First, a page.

A Secret Ballot for Impeachment Would Be a Terrible Idea

A state legislator casts a secret ballot for secretary of state in Concord, New Hampshire, U.S., December 5, 2018. (Elizabeth Frantz/Reuters)

Over at Politico, Juleanna Glover, a former adviser for several Republican politicians, floats the idea that President Trump could be removed from office if three Republican senators insist upon a secret ballot for the vote on removal, and stand with Democrats to block any rules for impeachment that would involve on-the-record votes.

It is hard to describe just how terrible an idea this is. It would represent senators trying to avoid accountability for their votes, during an exercise that is supposed to be a legislative effort to hold the president accountable for his actions. This country has never forcibly removed a president from office. For such a consequential and historically important vote, the idea of senators being able to not tell the public how they voted — or to publicly claim they voted one way when they secretly voted the other — is unthinkable.

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We all know why some senators would want a secret ballot; plenty of Republican senators who privately can’t stand Trump and who would strongly prefer a President Pence would vote to remove Trump from office if they knew they wouldn’t face punishment in a subsequent GOP primary. In a 75-25 vote in favor of removal, all 53 Republican senators could insist they were among the “no” votes, with no official record to contradict them. (This might apply to relatively Trump-friendly red state Democratic senators like Joe Manchin, too.)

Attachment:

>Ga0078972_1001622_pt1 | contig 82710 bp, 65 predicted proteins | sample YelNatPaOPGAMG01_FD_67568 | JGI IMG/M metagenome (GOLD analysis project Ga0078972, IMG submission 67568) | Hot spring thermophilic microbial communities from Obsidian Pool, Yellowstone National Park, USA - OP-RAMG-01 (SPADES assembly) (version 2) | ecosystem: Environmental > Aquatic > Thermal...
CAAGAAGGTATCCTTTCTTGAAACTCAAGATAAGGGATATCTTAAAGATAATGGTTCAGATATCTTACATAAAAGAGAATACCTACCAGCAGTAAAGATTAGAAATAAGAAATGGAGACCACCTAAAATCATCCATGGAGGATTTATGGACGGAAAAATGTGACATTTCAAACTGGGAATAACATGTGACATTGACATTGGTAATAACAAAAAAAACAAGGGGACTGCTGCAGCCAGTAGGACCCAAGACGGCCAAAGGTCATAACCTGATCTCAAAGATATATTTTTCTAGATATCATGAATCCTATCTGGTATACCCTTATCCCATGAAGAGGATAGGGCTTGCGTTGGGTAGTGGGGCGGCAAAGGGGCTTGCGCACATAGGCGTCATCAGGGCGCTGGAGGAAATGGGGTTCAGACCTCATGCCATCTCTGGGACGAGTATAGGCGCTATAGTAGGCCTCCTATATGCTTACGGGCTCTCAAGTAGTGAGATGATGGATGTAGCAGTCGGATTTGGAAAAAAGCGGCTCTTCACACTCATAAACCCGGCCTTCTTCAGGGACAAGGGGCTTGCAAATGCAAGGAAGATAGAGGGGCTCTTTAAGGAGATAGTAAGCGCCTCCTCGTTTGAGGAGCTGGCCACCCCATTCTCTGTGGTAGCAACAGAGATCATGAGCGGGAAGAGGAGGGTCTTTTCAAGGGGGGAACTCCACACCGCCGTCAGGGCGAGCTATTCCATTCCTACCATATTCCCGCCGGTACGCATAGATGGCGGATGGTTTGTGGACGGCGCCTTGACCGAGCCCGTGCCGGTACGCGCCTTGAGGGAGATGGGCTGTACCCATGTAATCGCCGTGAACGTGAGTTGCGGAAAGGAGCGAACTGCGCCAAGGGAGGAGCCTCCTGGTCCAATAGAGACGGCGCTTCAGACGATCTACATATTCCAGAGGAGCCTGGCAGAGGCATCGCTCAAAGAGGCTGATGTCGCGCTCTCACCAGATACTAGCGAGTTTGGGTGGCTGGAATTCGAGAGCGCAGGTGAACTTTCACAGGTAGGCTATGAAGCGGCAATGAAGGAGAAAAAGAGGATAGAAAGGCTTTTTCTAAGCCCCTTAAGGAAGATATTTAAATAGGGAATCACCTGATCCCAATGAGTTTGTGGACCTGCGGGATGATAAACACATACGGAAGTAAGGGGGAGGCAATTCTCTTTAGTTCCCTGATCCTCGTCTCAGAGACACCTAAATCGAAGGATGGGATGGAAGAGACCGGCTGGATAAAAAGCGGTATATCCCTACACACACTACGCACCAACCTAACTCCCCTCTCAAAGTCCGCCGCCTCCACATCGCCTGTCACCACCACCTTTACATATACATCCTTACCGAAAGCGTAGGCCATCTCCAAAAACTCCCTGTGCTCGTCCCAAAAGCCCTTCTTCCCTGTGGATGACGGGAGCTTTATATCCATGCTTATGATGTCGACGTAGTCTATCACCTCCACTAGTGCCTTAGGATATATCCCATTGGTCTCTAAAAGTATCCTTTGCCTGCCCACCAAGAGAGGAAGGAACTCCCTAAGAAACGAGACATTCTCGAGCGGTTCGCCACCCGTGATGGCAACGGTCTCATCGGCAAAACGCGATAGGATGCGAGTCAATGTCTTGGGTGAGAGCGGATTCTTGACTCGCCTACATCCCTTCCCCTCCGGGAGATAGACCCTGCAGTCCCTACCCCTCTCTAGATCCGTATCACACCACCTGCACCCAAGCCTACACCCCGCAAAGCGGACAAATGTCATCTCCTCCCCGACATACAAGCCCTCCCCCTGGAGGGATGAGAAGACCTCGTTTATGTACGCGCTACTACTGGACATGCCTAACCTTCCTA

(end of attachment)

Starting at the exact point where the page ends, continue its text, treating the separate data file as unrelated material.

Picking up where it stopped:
If Trump really is an unconstitutional menace who is abusing the power of the presidency for his personal interests, stopping him ought to be worth losing a Senate seat. And if this action isn’t worth losing a Senate seat over, then it’s hard to see how it is worth removing a president. In 1998, this country established the precedent that a president suborning perjury did not warrant removal from office. The bar is set high, and it ought to be set high. If a senator wants to say, “we’re less than a year from a presidential election, let the people decide if this justifies ending Trump’s presidency,” they’ve got that option, too.

President Trump stands accused of concluding the ends justified the means — that he really wanted an investigation of the Bidens, and he was willing to withhold Congressionally appropriated military aid from another country in order to strong-arm the foreign government into announcing an investigation into one of his potential rivals. Trump knew the outcome he wanted, and he didn’t care how he got there. A secret ballot is just continuing the same philosophy — people want Trump out of office, and they don’t really care how they get there. And they’re even willing to sacrifice basic fundamental concepts of government — such as informing the public of which senators voted for impeachment — to get what they want. This would represent an attempt to remedy a cynical act done for personal political advantage in secret . . . with another cynical act done for personal political advantage in secret.

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